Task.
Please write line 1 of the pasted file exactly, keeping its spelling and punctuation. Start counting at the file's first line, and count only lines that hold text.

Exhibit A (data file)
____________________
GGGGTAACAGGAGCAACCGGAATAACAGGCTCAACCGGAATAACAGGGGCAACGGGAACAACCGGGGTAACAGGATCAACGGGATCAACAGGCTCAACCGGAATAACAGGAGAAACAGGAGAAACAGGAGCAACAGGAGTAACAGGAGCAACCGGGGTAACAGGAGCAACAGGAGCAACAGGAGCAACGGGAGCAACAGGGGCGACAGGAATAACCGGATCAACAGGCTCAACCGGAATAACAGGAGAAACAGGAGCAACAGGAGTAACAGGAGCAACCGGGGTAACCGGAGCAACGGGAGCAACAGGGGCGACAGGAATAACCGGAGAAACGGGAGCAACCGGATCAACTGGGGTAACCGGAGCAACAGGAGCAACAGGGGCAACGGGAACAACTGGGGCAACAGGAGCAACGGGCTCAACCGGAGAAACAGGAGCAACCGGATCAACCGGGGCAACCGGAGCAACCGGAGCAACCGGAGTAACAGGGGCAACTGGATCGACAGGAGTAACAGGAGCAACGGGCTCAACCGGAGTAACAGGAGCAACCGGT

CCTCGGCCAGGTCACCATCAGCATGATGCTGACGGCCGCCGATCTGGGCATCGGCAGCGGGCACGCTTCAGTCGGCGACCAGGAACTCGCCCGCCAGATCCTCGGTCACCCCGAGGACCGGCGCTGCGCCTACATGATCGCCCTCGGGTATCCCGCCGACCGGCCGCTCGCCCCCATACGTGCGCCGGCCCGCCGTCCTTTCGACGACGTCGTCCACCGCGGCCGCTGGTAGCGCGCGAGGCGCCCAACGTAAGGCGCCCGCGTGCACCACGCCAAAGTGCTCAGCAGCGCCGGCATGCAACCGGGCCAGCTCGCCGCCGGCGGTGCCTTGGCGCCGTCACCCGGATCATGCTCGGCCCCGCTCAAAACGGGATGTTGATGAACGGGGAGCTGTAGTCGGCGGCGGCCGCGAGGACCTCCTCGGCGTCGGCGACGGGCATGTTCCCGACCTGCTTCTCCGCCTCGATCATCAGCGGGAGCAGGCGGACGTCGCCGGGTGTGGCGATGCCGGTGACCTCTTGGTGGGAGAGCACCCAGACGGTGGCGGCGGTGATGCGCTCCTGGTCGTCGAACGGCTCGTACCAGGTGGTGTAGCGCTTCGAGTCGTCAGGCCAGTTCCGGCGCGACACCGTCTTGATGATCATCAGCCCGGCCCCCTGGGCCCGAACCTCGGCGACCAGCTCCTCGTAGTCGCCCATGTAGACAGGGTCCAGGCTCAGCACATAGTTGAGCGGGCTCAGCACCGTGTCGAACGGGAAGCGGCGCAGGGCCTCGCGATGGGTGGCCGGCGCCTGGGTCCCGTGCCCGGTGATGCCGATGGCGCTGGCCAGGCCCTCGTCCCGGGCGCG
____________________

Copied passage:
GGGGTAACAGGAGCAACCGGAATAACAGGCTCAACCGGAATAACAGGGGCAACGGGAACAACCGGGGTAACAGGATCAACGGGATCAACAGGCTCAACCGGAATAACAGGAGAAACAGGAGAAACAGGAGCAACAGGAGTAACAGGAGCAACCGGGGTAACAGGAGCAACAGGAGCAACAGGAGCAACGGGAGCAACAGGGGCGACAGGAATAACCGGATCAACAGGCTCAACCGGAATAACAGGAGAAACAGGAGCAACAGGAGTAACAGGAGCAACCGGGGTAACCGGAGCAACGGGAGCAACAGGGGCGACAGGAATAACCGGAGAAACGGGAGCAACCGGATCAACTGGGGTAACCGGAGCAACAGGAGCAACAGGGGCAACGGGAACAACTGGGGCAACAGGAGCAACGGGCTCAACCGGAGAAACAGGAGCAACCGGATCAACCGGGGCAACCGGAGCAACCGGAGCAACCGGAGTAACAGGGGCAACTGGATCGACAGGAGTAACAGGAGCAACGGGCTCAACCGGAGTAACAGGAGCAACCGGT